Testing, Testing, 1, 2, 3
Page 1, 2, 3, 4, 5, 6, 7, 8, 9
 

FIG. 8: By sending a square wave through a piece of audio gear and reading its output on an oscilloscope, you can see whether the circuit is ringing. If so, a ripple appears in the flat part of the waveform.


Each waveform type is used to test different conditions. Sounding like a pure flute tone, the sine wave is very musical. Because of this waveform’s purity, you can easily hear harmonic overtones added by a piece of audio gear. For instance, if you feed a sine wave into a small amplifier that drives a speaker cabinet and then sweep the frequency in the 30 to 300 Hz range, you can listen for cabinet buzzes, handle rattles, and voice-coil rubbing (a light buzz that’s harmonically related to the input frequency). However, be careful not to output high-level sine waves at horn frequencies (above 1 kHz or so), because many horn drivers and tweeters will quickly burn out with a few tens of watts of continuous tone.

Square waves combine low-frequency information (the flat part of the waveform) and high-frequency information (the rising vertical part of the waveform), so they can be used to evaluate circuit stability at both ends of the audio spectrum. Square waves are most useful when teamed with an oscilloscope, a device that displays AC-signal waveforms (among other things). Hardware models tend to be expensive, but virtual oscilloscopes are a viable alternative. For example, a shareware program that can use any sound card for input is available on the Web at http://polly.phys.msu.su/~zeld/oscill.html. You also can find a commercial product with a hardware interface that connects to the PC’s parallel port and uses standard oscilloscope probes at www.designnotes.com/pcs64i.htm.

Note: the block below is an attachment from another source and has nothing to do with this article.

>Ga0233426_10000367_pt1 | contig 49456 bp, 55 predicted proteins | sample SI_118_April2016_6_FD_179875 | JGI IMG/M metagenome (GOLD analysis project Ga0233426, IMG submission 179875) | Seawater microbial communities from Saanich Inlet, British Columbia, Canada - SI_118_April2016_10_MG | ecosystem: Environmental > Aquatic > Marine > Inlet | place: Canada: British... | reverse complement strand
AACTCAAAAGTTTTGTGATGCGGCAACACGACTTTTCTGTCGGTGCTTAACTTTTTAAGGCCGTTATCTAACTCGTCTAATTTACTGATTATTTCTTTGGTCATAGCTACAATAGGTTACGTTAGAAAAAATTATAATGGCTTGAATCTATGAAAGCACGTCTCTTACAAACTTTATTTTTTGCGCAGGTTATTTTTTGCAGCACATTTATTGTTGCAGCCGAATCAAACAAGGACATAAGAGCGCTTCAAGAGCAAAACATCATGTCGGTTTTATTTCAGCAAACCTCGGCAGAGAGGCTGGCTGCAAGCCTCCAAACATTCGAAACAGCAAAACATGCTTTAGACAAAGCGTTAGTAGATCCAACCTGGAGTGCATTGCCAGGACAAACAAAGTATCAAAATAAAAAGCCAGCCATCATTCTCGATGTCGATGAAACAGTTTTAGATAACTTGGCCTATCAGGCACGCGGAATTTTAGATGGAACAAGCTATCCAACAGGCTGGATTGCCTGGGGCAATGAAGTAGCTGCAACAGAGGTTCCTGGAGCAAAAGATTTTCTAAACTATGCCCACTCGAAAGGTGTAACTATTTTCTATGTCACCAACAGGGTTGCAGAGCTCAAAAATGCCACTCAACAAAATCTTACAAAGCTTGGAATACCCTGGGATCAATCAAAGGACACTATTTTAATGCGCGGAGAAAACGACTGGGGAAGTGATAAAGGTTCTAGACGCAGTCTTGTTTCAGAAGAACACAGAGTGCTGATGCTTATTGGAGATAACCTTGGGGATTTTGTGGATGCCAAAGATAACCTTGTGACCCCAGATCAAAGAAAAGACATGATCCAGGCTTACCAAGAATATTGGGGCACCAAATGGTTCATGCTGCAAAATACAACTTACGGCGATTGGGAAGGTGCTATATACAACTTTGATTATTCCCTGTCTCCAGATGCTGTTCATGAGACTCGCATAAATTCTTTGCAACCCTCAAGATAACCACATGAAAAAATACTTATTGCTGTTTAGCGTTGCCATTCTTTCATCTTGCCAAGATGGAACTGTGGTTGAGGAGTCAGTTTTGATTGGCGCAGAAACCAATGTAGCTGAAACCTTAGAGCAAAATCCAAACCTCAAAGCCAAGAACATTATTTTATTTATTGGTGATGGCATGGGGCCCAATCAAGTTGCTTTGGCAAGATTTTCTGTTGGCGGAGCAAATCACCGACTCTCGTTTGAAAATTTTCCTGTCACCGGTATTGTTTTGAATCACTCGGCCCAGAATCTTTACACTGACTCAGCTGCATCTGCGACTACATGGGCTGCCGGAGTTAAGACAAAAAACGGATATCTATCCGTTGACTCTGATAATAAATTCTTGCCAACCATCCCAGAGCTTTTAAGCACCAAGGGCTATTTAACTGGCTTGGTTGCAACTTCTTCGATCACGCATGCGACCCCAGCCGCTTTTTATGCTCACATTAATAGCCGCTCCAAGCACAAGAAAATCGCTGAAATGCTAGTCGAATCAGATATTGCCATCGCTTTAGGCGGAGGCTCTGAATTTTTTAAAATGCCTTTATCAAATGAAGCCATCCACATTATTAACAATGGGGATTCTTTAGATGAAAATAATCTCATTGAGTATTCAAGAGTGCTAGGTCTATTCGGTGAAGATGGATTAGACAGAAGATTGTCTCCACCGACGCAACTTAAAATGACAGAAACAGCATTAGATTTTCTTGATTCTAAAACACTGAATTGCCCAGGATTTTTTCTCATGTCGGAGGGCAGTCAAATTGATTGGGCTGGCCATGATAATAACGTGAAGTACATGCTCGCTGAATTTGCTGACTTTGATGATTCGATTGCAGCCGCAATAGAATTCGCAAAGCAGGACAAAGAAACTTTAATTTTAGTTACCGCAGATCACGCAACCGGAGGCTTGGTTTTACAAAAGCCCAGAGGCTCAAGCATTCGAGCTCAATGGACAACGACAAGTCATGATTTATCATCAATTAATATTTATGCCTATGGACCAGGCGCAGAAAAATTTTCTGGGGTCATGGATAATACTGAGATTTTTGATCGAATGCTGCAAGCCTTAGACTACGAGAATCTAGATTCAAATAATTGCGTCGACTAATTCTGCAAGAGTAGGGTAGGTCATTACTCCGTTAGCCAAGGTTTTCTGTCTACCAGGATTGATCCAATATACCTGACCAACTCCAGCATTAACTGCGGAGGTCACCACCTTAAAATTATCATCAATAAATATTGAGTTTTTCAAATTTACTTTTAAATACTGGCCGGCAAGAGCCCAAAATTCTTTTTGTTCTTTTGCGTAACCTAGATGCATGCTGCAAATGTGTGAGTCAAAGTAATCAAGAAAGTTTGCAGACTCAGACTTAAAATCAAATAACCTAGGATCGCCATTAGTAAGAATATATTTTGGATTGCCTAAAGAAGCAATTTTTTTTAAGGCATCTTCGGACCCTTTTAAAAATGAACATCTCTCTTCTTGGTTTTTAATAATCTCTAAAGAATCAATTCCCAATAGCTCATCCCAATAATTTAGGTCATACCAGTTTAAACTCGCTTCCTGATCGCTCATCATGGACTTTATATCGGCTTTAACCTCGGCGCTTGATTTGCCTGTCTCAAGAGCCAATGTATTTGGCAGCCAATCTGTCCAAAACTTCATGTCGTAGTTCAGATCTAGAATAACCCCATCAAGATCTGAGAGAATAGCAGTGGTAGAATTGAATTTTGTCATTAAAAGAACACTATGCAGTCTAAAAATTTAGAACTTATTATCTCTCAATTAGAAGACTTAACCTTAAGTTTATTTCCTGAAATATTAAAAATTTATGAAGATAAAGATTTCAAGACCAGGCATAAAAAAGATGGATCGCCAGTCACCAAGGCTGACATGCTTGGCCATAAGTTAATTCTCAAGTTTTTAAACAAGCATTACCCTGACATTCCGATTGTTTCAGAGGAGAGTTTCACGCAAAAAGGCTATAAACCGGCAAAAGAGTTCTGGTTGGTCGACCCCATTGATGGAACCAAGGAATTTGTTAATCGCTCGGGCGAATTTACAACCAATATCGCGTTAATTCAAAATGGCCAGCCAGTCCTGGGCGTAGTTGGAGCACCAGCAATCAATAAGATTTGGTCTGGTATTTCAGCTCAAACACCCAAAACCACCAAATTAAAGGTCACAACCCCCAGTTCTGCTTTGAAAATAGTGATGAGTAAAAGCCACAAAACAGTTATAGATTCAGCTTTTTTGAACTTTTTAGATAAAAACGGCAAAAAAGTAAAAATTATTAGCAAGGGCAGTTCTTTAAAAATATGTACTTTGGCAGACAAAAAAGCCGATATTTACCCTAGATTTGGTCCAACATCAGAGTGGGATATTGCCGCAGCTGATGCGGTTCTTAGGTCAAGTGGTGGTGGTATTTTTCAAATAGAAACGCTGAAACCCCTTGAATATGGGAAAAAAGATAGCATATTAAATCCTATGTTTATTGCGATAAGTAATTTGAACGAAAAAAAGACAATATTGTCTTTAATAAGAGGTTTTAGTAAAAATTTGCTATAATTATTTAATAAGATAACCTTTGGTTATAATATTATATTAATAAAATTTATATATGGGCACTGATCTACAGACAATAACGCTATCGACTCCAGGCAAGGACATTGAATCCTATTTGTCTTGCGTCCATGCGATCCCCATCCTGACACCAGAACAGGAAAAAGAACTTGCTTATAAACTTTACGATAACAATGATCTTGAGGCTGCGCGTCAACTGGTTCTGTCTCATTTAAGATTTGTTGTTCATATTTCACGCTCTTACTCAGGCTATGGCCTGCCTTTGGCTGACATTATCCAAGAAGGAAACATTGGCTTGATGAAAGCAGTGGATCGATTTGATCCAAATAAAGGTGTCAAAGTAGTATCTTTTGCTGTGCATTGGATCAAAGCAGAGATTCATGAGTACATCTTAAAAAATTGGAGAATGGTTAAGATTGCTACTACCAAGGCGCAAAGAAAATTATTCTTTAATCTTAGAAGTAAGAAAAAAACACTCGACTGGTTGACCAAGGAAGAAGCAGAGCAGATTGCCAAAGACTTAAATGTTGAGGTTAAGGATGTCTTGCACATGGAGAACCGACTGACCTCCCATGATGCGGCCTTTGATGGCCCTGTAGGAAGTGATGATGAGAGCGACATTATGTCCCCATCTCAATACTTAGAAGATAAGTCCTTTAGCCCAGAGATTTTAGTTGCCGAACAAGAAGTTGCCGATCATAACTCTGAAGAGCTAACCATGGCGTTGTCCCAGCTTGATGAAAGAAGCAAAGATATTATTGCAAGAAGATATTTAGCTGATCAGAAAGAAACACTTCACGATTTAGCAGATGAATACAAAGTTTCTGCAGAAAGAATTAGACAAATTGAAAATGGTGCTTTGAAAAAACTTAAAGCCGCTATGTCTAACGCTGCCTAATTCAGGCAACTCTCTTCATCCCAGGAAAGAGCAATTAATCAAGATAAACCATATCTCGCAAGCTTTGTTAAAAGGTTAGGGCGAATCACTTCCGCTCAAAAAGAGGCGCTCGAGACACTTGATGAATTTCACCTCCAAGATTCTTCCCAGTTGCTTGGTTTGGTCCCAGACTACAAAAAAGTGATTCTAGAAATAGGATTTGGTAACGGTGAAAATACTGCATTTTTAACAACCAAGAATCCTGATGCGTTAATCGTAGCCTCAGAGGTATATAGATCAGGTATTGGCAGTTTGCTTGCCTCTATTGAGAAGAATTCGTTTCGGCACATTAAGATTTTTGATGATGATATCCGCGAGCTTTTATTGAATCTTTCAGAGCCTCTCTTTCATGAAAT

FIG. 9: Stop ringing in a piece of classic transformer-coupled, low-impedance audio gear connected to a high-impedance mixer input by placing a resistor across the output terminals. This works well with balanced outputs (above) and unbalanced outputs (below).

To use an oscilloscope, feed a test signal to the input of the device you want to evaluate and connect its output to the scope’s input. The most obvious thing you can see with square waves on an oscilloscope is circuit ringing, a ripple in the flat part of the waveform (see Fig. 8). This is caused by unterminated energy bouncing back and forth in a circuit.

One common thing to watch out for is unwanted ringing in transformer-coupled circuits. This can happen when you connect the output of a classic piece of gear, such as a UREI compressor, to a return on a modern mixing console that does not exhibit the expected input impedance of 600 ohm. To solve this problem, simply add a termination resistor across the terminal-strip output of the classic unit (see Fig. 9). The resistor should be the nearest value that is higher than the unit’s transformer impedance; if the transformer’s impedance is 600 ohm, the resistor should be set to 680 ohm. Adding this resistor can dampen the ringing, which improves the sound significantly.

A square wave is simply a symmetrical version of the pulse waveform, spending equal time at the low and high voltage values. Asymmetrical pulse waves are also useful; when combined with an oscilloscope, the waveforms can be used to determine if a particular circuit is inverting the polarity. If the input signal spends the majority of its time at the high voltage and the output signal spends most of its time at the low voltage, the device is reversing the polarity.


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Reprinted with permission from Magazine, March, 2001
2000, Intertec Publishing, A Primedia Company All Rights Reserved



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